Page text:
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1930 Clues illus.
1934-01 Alibi
1930 Clues illus.
1934-02 Alibi
1933-08 European Newspaper
1934-04 Alibi
1933-Fall Underworld
1935-06 Western Romance
1933-05 Underworld
1943 War Drive Poster
1933-11 All Detective
1943 War Drive Ad









Lyman Matthew Anderson was born May 5, 1907 in Chicago, Illinois. His father, Matthew Anderson, was of Scottish and English ancestry, and was the owner of a plumbing shop. His mother was Louise G. Anderson, whose own parents were from Ohio and New York. They lived at 551 East 34th Street in Chicago.

He was too young to serve in the military during the Great War.

By 1920 he had two younger brothers and the family had moved to 6117 Eberhart Avenue. A sister was born in 1922. In 1925 he graduated from Englewood High School in Chicago. His first illustrations appeared in the high school newspaper and yearbooks.

His father died in 1926.

In 1926 he enrolled in the Art Institute of Chicago, where he met another art student, Don Hewitt, who was also to become a pulp artist as well as a good friend. He graduated in 1928 and then moved to NYC to study with Harvey Dunn at the Grand Central School of Art. He lived in a rooming house at 42 West 72nd Street. He shared his lodgings with Don Hewitt, who also moved to NYC to pursue his freelance art career.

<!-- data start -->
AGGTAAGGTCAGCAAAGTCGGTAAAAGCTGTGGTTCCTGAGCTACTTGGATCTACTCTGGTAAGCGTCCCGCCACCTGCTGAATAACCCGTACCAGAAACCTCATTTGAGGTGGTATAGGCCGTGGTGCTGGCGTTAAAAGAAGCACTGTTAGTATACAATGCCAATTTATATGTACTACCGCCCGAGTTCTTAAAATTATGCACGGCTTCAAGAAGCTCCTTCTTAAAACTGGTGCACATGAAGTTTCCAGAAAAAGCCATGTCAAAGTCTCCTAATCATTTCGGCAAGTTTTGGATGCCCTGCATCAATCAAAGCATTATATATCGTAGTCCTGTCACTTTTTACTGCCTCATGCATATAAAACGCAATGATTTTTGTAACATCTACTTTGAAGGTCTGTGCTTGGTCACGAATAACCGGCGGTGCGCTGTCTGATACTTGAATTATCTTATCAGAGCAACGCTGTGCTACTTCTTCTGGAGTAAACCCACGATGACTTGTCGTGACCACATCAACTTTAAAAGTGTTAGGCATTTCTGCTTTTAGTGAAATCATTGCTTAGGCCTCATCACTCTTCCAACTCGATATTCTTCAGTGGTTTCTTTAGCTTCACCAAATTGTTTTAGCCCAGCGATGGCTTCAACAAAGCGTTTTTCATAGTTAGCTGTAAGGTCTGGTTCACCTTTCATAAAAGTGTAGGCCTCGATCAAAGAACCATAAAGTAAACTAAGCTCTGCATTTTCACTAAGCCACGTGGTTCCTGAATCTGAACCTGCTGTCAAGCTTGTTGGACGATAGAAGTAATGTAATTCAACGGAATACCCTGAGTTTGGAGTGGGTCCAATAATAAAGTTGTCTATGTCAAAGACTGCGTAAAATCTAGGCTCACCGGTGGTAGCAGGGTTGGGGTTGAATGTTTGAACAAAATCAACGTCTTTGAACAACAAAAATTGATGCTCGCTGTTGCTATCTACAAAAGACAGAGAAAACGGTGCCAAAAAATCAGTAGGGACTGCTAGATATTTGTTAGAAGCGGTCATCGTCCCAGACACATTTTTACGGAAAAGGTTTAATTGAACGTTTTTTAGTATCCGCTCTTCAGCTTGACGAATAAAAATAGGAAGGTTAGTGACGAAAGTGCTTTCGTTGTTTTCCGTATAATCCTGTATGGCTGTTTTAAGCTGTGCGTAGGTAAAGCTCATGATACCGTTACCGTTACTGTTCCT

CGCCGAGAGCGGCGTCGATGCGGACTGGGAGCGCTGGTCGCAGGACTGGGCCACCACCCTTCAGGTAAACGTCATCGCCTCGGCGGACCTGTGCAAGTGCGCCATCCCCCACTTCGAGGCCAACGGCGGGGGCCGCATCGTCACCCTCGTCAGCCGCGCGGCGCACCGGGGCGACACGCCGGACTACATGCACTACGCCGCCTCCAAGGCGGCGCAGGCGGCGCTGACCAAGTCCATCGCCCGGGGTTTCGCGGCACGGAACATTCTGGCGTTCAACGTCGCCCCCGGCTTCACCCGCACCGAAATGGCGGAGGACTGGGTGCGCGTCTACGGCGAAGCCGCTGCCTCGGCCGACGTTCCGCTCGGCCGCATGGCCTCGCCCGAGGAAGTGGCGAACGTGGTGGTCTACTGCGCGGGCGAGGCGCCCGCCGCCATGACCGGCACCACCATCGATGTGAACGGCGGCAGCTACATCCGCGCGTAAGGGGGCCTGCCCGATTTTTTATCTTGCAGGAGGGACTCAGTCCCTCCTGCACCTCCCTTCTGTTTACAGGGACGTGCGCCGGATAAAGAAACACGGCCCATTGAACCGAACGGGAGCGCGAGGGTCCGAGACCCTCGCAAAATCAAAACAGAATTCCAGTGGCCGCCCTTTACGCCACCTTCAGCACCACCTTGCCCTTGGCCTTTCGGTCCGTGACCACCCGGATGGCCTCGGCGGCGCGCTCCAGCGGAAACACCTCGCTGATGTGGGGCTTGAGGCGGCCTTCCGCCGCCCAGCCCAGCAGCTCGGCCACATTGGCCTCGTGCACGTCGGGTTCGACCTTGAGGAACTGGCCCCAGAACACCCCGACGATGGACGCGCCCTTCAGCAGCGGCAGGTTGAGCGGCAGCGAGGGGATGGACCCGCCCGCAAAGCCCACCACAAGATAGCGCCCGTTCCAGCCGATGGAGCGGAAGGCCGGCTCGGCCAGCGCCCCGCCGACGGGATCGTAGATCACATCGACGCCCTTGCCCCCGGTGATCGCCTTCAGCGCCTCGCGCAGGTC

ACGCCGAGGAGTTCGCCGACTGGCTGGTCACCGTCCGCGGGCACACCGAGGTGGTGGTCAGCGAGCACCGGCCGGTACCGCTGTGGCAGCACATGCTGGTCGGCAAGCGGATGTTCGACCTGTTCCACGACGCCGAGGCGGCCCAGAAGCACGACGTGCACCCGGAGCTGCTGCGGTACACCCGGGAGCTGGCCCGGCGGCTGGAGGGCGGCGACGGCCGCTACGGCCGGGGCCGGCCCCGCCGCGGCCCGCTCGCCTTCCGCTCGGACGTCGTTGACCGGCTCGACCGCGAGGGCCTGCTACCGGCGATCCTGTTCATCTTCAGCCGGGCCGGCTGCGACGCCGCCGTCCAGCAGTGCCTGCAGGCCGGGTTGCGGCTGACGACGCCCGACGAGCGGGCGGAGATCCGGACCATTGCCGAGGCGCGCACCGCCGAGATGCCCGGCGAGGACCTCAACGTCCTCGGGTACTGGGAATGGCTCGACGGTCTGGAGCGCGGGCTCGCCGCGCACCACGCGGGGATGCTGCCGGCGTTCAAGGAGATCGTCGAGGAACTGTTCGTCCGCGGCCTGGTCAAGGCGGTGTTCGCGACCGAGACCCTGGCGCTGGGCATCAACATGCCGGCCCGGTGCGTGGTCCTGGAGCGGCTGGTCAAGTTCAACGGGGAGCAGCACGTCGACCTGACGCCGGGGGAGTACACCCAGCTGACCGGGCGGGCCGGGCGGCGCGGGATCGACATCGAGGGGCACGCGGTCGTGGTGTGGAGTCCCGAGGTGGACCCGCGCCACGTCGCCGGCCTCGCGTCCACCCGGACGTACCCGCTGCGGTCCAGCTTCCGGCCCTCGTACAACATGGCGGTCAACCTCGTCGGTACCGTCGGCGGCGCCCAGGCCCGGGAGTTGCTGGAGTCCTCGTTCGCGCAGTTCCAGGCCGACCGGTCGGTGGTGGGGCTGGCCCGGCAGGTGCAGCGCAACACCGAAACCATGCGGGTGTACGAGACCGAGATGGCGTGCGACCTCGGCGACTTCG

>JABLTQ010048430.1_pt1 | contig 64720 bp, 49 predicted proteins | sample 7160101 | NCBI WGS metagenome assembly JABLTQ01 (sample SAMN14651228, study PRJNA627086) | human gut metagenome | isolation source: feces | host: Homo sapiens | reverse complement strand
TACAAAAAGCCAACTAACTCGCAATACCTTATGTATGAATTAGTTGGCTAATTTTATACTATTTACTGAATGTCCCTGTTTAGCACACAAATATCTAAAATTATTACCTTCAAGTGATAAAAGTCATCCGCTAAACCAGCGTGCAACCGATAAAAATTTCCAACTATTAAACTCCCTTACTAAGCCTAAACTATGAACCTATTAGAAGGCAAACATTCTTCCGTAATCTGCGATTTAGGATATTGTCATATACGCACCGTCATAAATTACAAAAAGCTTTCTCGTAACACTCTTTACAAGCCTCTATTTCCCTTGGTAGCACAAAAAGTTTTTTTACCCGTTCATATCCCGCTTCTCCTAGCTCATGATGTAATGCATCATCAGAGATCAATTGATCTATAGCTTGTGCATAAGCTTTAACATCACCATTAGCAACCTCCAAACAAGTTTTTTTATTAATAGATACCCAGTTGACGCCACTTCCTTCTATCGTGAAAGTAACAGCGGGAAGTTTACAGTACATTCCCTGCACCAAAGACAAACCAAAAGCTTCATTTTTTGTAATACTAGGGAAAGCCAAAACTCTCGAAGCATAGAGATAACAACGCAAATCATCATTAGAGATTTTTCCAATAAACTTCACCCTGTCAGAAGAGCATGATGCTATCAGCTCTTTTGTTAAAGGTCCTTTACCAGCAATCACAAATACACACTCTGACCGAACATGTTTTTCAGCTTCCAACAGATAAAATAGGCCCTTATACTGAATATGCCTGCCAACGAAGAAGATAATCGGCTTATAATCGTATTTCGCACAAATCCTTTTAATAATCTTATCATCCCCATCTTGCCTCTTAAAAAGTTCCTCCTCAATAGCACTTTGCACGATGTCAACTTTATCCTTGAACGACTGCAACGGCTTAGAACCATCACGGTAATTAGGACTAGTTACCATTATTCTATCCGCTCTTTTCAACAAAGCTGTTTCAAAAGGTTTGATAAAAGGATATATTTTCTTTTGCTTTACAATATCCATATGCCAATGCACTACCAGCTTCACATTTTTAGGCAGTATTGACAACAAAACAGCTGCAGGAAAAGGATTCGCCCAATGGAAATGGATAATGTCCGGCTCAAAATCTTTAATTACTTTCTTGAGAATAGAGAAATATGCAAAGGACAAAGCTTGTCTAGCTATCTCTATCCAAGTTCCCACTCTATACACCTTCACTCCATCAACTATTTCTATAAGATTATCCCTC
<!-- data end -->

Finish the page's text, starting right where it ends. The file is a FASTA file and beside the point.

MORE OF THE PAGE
In 1929 he started his illustration career in the pulps by drawing black and white pen & ink interior story illustrations for Clues, Battle Stories, Ace-High, Dime Western, Frontier Stories, Radid Fire Detective, Star Western, Thrilling Detective, Thrilling Love, and Triple-X. He also painted a few pulp magazine covers for Action Stories, Alibi, All Detective, All Western, Western Romances, and Underworld Detective Magazine.

From April 1935 to July 1938 he drew the Inspector Wade comic strip for King Features Syndicate.

By 1939 Anderson had moved up to illustrating interior stories for slick magazines, including Cosmopolitan, Good Housekeeping, Liberty, Reader's Digest, The Saturday Evening Post, and Woman's Home Companion.

He was too old to serve in the military during WWII, but his illustrations contributed to the war effort with illustrations that helped patriotic morale. His illustration for the 1943 Christmas issue of Reader's Digest was the magazine's first painted cover. It showed a shepherd and a lone soldier on a battlefield, It generated a remarkable flood of letters of praise from readers, which convinced the editors to continue to use painted covers.

He also created many advertisments for brand-name companies, such as General Electric, Goodyear, Mobil Oil, Pan-American Airlines, Pepsi, and Proctor & Gamble.

In 1956 he married Verna Anderson, and they moved to 585 Hoydens Lane in Fairfield, Connecticut.

He taught at the Famous Artists School in Westport until his retirement in 1972.

Lyman Anderson died in a hospital in Bridgeport, CT, at age eighty-six on May 30, 1993.

                              © David Saunders 2009


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